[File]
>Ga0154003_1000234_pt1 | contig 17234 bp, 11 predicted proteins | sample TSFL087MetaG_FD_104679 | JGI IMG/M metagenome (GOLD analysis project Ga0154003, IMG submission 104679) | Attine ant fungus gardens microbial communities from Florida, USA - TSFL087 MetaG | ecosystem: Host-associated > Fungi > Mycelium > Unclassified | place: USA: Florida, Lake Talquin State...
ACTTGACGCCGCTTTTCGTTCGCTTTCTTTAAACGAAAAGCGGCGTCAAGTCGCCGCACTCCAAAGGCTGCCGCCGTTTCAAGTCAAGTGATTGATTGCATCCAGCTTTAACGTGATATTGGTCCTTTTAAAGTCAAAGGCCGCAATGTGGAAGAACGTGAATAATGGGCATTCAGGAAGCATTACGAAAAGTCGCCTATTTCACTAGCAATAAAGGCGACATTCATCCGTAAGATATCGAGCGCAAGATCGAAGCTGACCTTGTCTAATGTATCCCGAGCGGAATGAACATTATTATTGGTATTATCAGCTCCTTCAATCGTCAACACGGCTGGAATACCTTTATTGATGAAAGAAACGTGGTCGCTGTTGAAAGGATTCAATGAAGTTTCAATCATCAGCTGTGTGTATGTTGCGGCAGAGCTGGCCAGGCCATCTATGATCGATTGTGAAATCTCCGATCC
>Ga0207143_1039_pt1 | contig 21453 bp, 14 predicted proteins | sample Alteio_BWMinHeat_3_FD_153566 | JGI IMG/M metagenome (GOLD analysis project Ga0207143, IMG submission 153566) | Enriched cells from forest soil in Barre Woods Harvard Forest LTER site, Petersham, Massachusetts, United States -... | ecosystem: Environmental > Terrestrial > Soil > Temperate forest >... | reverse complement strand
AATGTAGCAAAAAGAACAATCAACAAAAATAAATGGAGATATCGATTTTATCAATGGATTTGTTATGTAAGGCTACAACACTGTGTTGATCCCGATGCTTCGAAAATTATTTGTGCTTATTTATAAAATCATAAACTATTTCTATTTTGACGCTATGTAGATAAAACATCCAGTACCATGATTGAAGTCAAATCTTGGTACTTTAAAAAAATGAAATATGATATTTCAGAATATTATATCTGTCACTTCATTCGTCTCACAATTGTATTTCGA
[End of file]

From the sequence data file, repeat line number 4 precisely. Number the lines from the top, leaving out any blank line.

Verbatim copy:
AATGTAGCAAAAAGAACAATCAACAAAAATAAATGGAGATATCGATTTTATCAATGGATTTGTTATGTAAGGCTACAACACTGTGTTGATCCCGATGCTTCGAAAATTATTTGTGCTTATTTATAAAATCATAAACTATTTCTATTTTGACGCTATGTAGATAAAACATCCAGTACCATGATTGAAGTCAAATCTTGGTACTTTAAAAAAATGAAATATGATATTTCAGAATATTATATCTGTCACTTCATTCGTCTCACAATTGTATTTCGA